Article: Leśyā

Contributed by Shruti Malde

Parable of the tree

The parable of the tree is shown in this manuscript painting. Six hungry men propose reaching the fruit in ways ranging from felling the jambū tree to picking up windfalls. The colours of the men reflect their souls' colours – leśyās – or spiritual state.

Parable of the tree
Image by British Library © CC0 1.0 (Creative Commons Public Domain)

Six men see a jambū or rose-apple tree, full of ripe fruit. They want to eat the fruit but climbing the tall tree is dangerous. They think about how they can fetch the rose-apples. Their ideas are linked to the six colours of the leśyās.

Six leśyās in the parable of the tree

Man

Idea

Leśyā colour

1

cut down the tree from the root

black

2

cut off the boughs

dark (blue)

3

cut off the branches

grey

4

cut off the bunches of fruit

fiery

5

pluck the fruit

lotus-pink

6

gather the fruit that has fallen on the ground

white

This parable is very widely known and is found in all types of contexts. There is hardly a book on Jain art that does not contain a painting of this scene, which has become emblematic of Jainism.

JAINpedia has four examples of illustrations of this story, which can be viewed in great detail. It is a favourite artists’ subject in saṃgrahaṇī-ratna cosmological works, where it often occupies a full page and demonstrates very lively execution. As Chapter 34 of the Uttarādhyayana-sūtra deals with this topic, the story is also found in illustrated manuscripts of the text. (See also Norman Brown 1941: 48, figures 138–140.)

Parable of the robbers

The second parable, which is less widespread than the first, tells of six robbers who want to surprise a village. They each have different notions of what to do (Glasenapp 1942 [1991]: 48), which again indicate their individual moral condition and can be linked to leśyā colours.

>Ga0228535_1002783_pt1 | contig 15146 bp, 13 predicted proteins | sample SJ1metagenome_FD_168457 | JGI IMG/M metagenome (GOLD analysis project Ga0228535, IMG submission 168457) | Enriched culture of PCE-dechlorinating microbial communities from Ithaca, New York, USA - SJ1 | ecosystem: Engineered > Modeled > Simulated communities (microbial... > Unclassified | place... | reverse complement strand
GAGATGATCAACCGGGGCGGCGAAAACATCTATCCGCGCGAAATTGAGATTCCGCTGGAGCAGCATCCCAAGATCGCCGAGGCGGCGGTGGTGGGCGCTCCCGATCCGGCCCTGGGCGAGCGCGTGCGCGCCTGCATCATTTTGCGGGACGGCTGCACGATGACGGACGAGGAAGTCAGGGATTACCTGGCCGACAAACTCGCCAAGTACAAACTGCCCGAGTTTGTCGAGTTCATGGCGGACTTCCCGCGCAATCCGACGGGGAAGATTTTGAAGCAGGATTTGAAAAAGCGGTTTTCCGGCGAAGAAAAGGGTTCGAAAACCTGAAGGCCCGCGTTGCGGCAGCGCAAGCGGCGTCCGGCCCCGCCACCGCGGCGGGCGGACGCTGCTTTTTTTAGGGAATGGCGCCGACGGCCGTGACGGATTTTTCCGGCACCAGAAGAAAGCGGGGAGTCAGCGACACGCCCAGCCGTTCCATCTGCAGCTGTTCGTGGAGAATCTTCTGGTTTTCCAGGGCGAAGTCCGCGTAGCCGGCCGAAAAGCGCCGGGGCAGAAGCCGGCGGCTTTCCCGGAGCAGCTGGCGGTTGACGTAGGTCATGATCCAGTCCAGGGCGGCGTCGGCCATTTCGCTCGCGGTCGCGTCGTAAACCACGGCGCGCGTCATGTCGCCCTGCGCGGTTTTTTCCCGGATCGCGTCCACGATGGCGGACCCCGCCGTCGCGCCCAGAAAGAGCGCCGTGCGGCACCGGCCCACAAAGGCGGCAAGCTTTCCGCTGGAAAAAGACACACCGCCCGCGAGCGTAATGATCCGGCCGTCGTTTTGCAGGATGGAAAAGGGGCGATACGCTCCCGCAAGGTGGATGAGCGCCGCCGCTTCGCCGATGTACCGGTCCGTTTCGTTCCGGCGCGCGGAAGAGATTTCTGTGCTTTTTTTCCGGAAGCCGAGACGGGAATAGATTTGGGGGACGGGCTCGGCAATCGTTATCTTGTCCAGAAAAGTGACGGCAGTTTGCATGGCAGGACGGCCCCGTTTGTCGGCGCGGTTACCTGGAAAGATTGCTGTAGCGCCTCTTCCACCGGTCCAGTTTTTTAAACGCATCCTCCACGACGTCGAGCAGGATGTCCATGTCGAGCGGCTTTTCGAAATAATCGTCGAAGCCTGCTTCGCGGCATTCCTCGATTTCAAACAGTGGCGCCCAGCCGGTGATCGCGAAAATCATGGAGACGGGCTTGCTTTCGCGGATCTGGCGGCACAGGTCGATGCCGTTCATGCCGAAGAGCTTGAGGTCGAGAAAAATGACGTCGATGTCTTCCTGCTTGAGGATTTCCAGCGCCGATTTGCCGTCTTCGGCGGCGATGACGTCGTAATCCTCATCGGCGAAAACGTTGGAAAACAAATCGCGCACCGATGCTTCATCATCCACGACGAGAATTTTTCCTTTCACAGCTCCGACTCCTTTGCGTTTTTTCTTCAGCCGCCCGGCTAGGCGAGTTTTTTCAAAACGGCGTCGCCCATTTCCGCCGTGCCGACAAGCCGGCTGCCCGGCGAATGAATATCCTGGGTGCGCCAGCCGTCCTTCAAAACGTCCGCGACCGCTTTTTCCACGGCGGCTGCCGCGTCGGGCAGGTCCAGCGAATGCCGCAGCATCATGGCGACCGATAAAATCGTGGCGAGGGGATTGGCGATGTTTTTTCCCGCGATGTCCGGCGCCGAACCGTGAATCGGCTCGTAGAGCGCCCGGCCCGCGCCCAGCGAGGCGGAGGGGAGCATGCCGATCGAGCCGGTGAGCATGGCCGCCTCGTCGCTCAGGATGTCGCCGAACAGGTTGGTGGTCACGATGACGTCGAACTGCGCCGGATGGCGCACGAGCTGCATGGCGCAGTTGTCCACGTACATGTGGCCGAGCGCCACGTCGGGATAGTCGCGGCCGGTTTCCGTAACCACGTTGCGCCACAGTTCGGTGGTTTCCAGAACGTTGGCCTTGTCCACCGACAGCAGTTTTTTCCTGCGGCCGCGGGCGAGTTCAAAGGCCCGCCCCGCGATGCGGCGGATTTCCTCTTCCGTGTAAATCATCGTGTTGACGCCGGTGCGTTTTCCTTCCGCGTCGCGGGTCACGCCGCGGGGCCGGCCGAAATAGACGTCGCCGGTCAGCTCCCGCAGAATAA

Six leśyās in the parable of the robbers

Robber

Idea

Leśyā colour

1

kill all beings, quadrupeds and bipeds

black

2

kill all human beings

dark (blue)

3

kill all men

grey

4

kill all armed men

fiery

5

kill all armed men who fight

lotus-pink

6

steal valuables, but not murder anybody

white

Groups of gods and leśyās

Chapter 4 of the Tattvārtha-sūtra also shows how colours of leśyās are explicitly used as shorthand for moral conditions. In this chapter (4.2, 4.7, 4.21, 4.23) the leśyās are connected with each of the four classes – nikāyas – of gods – devas. With darker leśyās assigned to gods in the lower regions of the upper world, the leśyās get progressively purer for divinities in the higher regions of the upper world.

There are differences between Śvetāmbaras and Digambaras in the understanding of this point and therefore in the sectarian versions of the Tattvārtha-sūtra.

The Śvetāmbara text reads: ‘the third [class of gods] is of yellow colour’ – tṛtīyaḥ pīta-leśya iti.

The Digambara version reads: ‘in the three [classes of gods] from the beginning, the colours up to yellow’ – āditas triṣu pītānta-leśyāḥ.

Leśyās and classes of gods

Class of gods

Śvetāmbara leśyās

Digambara leśyās

Bhavanavāsins

  • black
  • blue
  • grey
  • yellow – pīta (= tejas)
  • black
  • blue
  • grey
  • yellow – pīta (= tejas)

Vyantaras

  • black
  • blue
  • grey
  • yellow – pīta
  • black
  • blue
  • grey
  • yellow – pīta

Jyotiṣkas

  • ‘fiery’ – sometimes understood as red
  • black
  • blue
  • grey
  • yellow

Vaimānikas

  • yellow – pīta – in heavens 1 and 2
  • padma in heavens 3 to 5
  • white from heaven 6 upwards (see also Kirfel 1920: 311–312)
  • yellow in heaven 1
  • yellow and padma – ‘lotus colour’ – in heaven 2
  • padma in heavens 3 and 4
  • padma and white in heavens 5 and 6
  • white from heaven 7 upwards

The same point is discussed in the cosmological works known as saṃgrahaṇīs, namely which leśyā(s) do the different groups of gods have? The list of six colours is given on this occasion, and it is in this context that the concept is illustrated through paintings of the parable of the tree.

More generally, the exposition on leśyā implies discussing which and how many types are possible in which form of existence (Prajñāpanā: table in Shah 1971: 351). Souls of beings born in hells have black, blue or grey colours. Inferior varieties of animals are treated like the Vyantara gods.

The full range of leśyās is found among human beings. This is why it is connected with the human destiny – manuṣya-gati. It is also found in animals born from a womb.

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